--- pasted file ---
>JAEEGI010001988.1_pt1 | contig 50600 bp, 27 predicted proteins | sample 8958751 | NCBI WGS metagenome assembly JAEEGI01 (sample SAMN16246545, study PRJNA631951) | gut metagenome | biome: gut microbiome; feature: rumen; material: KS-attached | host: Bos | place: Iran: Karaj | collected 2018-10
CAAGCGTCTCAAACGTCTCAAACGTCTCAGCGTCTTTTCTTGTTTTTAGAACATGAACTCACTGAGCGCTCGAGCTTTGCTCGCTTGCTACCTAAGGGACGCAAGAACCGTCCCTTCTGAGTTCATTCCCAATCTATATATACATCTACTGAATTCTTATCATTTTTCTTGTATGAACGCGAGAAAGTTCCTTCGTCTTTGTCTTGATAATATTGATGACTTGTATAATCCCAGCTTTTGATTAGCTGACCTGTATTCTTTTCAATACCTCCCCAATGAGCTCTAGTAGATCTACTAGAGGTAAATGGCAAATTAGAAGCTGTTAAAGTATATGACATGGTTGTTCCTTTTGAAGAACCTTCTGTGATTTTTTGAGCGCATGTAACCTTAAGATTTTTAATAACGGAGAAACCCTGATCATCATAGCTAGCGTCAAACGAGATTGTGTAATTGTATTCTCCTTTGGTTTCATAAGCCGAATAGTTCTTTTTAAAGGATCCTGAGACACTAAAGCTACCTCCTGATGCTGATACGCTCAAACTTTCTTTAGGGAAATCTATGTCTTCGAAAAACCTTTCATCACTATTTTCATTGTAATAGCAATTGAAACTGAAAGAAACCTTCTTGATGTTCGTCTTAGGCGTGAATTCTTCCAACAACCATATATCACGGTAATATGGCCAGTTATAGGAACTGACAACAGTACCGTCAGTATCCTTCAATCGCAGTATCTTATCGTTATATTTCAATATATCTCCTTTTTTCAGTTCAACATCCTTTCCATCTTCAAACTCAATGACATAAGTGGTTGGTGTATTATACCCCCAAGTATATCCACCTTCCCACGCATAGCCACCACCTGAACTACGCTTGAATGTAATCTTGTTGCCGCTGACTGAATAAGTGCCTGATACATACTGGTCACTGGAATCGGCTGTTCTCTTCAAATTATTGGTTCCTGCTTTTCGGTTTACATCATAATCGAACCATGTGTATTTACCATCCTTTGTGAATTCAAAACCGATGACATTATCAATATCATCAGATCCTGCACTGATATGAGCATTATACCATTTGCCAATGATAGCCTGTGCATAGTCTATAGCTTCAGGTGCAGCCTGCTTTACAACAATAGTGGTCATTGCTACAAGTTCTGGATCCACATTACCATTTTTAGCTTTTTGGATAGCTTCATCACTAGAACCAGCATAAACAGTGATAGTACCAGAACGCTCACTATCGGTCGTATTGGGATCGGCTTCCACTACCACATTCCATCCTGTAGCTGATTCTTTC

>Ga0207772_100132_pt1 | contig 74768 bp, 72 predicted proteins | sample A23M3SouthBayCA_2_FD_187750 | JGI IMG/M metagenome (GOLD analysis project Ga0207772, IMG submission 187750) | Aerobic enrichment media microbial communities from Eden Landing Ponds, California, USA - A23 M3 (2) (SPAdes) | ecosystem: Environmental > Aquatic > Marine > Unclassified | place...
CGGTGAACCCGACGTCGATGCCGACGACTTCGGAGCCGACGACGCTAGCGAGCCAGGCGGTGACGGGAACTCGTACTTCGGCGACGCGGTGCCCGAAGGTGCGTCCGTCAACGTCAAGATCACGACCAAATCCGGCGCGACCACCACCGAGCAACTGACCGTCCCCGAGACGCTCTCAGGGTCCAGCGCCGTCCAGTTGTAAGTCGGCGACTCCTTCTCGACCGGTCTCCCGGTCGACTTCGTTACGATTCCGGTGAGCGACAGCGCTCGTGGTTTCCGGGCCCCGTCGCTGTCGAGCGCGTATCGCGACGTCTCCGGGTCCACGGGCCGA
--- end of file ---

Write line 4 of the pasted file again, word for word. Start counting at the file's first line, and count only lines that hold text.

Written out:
CGGTGAACCCGACGTCGATGCCGACGACTTCGGAGCCGACGACGCTAGCGAGCCAGGCGGTGACGGGAACTCGTACTTCGGCGACGCGGTGCCCGAAGGTGCGTCCGTCAACGTCAAGATCACGACCAAATCCGGCGCGACCACCACCGAGCAACTGACCGTCCCCGAGACGCTCTCAGGGTCCAGCGCCGTCCAGTTGTAAGTCGGCGACTCCTTCTCGACCGGTCTCCCGGTCGACTTCGTTACGATTCCGGTGAGCGACAGCGCTCGTGGTTTCCGGGCCCCGTCGCTGTCGAGCGCGTATCGCGACGTCTCCGGGTCCACGGGCCGA